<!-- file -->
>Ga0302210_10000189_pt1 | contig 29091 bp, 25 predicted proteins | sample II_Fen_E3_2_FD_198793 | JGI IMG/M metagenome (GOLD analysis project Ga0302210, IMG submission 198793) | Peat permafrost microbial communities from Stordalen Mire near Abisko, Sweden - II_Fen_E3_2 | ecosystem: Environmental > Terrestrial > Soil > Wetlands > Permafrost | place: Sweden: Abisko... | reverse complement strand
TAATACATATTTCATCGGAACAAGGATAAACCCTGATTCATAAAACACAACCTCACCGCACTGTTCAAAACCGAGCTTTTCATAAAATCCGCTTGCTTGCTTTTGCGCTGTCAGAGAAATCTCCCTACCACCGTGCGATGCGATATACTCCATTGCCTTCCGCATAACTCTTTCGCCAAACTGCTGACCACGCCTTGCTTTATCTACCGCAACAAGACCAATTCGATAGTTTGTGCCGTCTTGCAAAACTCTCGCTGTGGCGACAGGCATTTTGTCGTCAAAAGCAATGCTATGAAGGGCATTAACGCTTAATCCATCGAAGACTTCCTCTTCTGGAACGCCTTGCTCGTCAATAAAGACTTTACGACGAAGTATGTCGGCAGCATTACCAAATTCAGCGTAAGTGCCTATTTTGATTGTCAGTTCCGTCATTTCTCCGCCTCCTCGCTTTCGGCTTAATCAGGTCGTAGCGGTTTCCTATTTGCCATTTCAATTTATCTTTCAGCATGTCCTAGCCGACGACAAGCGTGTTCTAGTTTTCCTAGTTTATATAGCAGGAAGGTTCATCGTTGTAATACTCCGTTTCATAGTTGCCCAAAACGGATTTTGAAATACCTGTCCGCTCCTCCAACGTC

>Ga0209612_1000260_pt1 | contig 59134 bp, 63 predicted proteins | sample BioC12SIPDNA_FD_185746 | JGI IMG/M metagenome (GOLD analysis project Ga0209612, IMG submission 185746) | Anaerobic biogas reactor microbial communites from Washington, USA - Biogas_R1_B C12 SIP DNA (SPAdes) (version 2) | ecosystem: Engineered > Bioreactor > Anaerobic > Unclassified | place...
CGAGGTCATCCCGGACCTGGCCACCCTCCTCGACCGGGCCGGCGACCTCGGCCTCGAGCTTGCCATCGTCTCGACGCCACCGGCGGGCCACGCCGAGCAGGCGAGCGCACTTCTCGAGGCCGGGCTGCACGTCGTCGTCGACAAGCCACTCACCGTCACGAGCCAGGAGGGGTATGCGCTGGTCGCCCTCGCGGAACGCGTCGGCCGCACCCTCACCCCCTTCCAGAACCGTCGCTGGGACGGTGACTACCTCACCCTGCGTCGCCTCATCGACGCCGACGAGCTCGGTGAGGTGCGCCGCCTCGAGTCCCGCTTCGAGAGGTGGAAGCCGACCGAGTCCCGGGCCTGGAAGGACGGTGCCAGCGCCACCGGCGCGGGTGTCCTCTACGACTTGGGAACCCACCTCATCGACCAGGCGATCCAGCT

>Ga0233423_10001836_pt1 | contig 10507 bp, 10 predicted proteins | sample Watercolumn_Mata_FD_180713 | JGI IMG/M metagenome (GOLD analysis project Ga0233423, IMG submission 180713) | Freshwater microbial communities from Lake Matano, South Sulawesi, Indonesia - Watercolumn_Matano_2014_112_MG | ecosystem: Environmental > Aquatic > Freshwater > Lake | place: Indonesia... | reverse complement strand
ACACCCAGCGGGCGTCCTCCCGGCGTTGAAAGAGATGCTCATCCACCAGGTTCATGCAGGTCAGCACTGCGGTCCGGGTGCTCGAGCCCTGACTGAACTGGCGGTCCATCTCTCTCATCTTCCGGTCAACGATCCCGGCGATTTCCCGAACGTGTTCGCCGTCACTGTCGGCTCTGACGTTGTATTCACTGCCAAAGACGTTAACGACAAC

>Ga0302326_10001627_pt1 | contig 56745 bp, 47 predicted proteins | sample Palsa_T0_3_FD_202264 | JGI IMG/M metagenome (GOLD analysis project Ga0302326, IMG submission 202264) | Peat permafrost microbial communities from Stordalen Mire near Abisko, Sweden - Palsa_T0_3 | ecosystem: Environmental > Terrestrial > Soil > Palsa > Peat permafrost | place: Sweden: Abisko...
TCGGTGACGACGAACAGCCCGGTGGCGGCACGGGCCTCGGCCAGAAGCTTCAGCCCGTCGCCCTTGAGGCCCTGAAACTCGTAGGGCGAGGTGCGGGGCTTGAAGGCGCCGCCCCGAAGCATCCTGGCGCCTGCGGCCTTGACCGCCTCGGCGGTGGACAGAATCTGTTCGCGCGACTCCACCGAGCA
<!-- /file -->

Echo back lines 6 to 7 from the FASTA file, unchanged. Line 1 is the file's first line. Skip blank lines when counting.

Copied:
ACACCCAGCGGGCGTCCTCCCGGCGTTGAAAGAGATGCTCATCCACCAGGTTCATGCAGGTCAGCACTGCGGTCCGGGTGCTCGAGCCCTGACTGAACTGGCGGTCCATCTCTCTCATCTTCCGGTCAACGATCCCGGCGATTTCCCGAACGTGTTCGCCGTCACTGTCGGCTCTGACGTTGTATTCACTGCCAAAGACGTTAACGACAAC

>Ga0302326_10001627_pt1 | contig 56745 bp, 47 predicted proteins | sample Palsa_T0_3_FD_202264 | JGI IMG/M metagenome (GOLD analysis project Ga0302326, IMG submission 202264) | Peat permafrost microbial communities from Stordalen Mire near Abisko, Sweden - Palsa_T0_3 | ecosystem: Environmental > Terrestrial > Soil > Palsa > Peat permafrost | place: Sweden: Abisko...